“Bespoke” is a word that I have seen and heard periodically since I have been in the UK. Initially, I ignored its occasional appearance in shop windows and advertisements. However its increasing prevalence has caused me to become more curious. I asked family here with me – both of whom I consider well read and reasonably intelligent – neither had a clue what it meant. Ok, so maybe I’m not as stupid as I initially thought.
Often it’s possible to work out the meaning of a word by examining the context in which it is used. Bespoke frames, bespoke kitchen, bespoke tailor…confused? I certainly was. Finally, I decided to look it up online. So what does it mean?…Wait for it…”made to order”, “customised”. What the…! OK , then why not use the words “made to order” or “custom made” or “customised”?
Answer: My theory is that by using a word that dates back to the 17th century (and rarely used since), users immediately add an elitist edge to their good or service. As the vast majority, like myself, have no idea what it means, it gives the impression that whatever it relates to must be good because its meaning is out of the reach of the common person.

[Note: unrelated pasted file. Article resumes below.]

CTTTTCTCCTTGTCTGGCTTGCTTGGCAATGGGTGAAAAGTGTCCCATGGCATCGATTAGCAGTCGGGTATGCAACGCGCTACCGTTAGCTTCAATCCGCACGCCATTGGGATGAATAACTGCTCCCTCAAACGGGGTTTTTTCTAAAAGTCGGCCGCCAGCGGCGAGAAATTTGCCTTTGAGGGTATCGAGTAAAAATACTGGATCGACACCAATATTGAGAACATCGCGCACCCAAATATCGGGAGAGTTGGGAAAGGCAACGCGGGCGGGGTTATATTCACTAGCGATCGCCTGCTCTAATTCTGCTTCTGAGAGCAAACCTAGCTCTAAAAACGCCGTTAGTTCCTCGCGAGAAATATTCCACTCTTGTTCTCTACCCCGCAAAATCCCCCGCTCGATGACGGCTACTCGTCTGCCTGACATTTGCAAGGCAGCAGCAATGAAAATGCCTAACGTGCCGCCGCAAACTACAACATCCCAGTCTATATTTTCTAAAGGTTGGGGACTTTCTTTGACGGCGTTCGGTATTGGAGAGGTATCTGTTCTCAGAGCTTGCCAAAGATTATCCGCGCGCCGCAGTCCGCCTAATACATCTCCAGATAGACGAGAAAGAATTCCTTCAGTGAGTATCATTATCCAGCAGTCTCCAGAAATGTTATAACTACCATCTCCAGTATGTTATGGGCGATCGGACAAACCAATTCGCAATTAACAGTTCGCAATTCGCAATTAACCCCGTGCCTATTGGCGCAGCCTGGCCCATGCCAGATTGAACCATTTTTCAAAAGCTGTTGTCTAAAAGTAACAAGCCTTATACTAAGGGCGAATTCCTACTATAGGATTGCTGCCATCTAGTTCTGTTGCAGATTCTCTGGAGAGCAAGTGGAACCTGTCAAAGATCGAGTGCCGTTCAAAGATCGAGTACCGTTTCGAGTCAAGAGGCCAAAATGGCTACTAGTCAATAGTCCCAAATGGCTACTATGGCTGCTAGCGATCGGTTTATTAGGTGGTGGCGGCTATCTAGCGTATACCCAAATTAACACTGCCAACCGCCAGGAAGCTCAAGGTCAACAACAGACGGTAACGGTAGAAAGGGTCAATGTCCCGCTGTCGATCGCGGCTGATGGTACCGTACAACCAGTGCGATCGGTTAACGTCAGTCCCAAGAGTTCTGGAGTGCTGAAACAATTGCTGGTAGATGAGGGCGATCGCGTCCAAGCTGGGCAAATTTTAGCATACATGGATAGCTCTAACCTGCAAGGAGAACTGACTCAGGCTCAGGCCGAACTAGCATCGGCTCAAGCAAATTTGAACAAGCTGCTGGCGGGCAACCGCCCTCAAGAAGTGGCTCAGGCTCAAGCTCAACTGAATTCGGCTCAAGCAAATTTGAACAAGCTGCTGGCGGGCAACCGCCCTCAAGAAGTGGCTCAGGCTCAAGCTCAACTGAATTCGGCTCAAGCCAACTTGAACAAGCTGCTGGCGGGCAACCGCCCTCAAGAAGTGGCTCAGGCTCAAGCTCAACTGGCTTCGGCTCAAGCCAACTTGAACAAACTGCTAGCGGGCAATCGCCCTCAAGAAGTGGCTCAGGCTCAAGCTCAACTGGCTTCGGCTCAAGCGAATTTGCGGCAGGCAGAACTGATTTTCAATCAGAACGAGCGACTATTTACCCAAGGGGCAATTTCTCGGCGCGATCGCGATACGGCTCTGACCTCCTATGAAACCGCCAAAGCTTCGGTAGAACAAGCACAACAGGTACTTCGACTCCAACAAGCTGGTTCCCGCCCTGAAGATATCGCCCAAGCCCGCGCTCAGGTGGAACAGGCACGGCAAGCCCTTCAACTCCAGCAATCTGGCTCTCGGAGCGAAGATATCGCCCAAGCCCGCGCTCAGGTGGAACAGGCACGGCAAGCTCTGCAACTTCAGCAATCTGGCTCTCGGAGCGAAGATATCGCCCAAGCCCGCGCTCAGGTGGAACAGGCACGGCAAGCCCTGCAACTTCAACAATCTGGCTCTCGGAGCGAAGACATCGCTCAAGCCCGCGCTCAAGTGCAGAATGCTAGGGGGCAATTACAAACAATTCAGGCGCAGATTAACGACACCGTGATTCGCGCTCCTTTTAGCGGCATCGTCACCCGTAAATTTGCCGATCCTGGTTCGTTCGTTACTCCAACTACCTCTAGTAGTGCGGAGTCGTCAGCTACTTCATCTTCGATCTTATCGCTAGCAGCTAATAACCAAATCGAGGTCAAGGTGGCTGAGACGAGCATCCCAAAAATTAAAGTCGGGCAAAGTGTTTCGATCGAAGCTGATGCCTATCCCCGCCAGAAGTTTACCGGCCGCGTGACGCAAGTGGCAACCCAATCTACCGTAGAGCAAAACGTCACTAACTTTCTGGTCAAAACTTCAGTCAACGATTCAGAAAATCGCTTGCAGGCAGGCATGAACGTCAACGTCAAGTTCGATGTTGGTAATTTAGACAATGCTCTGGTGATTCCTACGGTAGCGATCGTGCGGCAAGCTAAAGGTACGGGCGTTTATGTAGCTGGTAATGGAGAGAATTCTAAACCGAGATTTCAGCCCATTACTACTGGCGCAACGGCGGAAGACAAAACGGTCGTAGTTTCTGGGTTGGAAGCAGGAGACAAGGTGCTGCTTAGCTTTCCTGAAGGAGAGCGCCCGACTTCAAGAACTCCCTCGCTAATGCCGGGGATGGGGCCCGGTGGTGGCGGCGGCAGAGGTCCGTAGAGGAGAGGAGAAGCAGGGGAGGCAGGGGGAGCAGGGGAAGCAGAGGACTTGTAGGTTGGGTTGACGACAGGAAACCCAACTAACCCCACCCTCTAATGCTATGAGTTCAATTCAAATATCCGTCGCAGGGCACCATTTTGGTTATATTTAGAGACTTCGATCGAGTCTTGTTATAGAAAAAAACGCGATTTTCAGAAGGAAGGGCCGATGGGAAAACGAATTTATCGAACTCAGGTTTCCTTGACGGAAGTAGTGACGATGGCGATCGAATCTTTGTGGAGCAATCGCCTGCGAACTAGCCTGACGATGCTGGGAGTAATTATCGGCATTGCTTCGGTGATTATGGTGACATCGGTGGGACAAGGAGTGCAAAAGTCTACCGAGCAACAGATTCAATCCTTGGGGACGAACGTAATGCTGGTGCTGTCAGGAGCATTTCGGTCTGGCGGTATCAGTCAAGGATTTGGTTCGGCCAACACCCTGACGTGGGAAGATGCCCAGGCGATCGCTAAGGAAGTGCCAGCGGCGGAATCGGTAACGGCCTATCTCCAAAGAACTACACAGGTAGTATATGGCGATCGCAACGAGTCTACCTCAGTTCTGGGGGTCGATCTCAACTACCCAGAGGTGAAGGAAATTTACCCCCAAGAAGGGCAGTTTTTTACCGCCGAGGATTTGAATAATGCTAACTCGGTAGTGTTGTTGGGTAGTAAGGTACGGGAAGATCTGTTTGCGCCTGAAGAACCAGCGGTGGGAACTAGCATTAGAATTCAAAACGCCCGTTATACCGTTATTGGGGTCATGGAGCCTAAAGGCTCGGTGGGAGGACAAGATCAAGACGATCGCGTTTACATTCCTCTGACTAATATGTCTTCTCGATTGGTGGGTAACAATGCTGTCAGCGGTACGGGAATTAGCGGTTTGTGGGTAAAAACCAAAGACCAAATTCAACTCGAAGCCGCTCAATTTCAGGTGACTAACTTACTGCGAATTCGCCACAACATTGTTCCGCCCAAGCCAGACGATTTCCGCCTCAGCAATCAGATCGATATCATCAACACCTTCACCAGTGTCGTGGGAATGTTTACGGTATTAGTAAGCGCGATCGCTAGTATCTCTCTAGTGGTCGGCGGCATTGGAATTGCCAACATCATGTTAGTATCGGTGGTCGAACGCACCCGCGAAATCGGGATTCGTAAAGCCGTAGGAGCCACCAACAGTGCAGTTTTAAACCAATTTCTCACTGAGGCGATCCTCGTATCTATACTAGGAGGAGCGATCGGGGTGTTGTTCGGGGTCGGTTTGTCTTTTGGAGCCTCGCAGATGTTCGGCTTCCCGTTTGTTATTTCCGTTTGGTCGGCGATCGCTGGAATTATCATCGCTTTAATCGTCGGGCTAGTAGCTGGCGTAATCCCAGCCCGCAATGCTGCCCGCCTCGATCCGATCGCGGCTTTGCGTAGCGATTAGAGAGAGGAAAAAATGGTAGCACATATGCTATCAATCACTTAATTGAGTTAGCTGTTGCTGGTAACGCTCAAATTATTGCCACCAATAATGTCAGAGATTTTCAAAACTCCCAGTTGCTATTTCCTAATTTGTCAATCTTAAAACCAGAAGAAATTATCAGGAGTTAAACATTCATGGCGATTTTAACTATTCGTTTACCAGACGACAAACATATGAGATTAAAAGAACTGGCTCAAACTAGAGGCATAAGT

It follows then that those that aspire to join the ranks of the elite in society (those with a decent disposable income) will be attracted by an adjective that promises a step up. The opportunity then arises to desrcibe their purchase in terms of it’s “bespokeness”…how impressed and envious their friends will be…
Well, seems like a good idea using “bespoke” instead of “custom made” right? I think WRONG. If volume of sales is the objective of a trader and the majority of consumers are “common people”, it defies logic to use an outdated, obscure word to describe your service or good. Not to mention the fact that it is such an annoying word. Worst of all, I recently did an Australian search for a product and was gutted to see it described as bespoke. Ugh!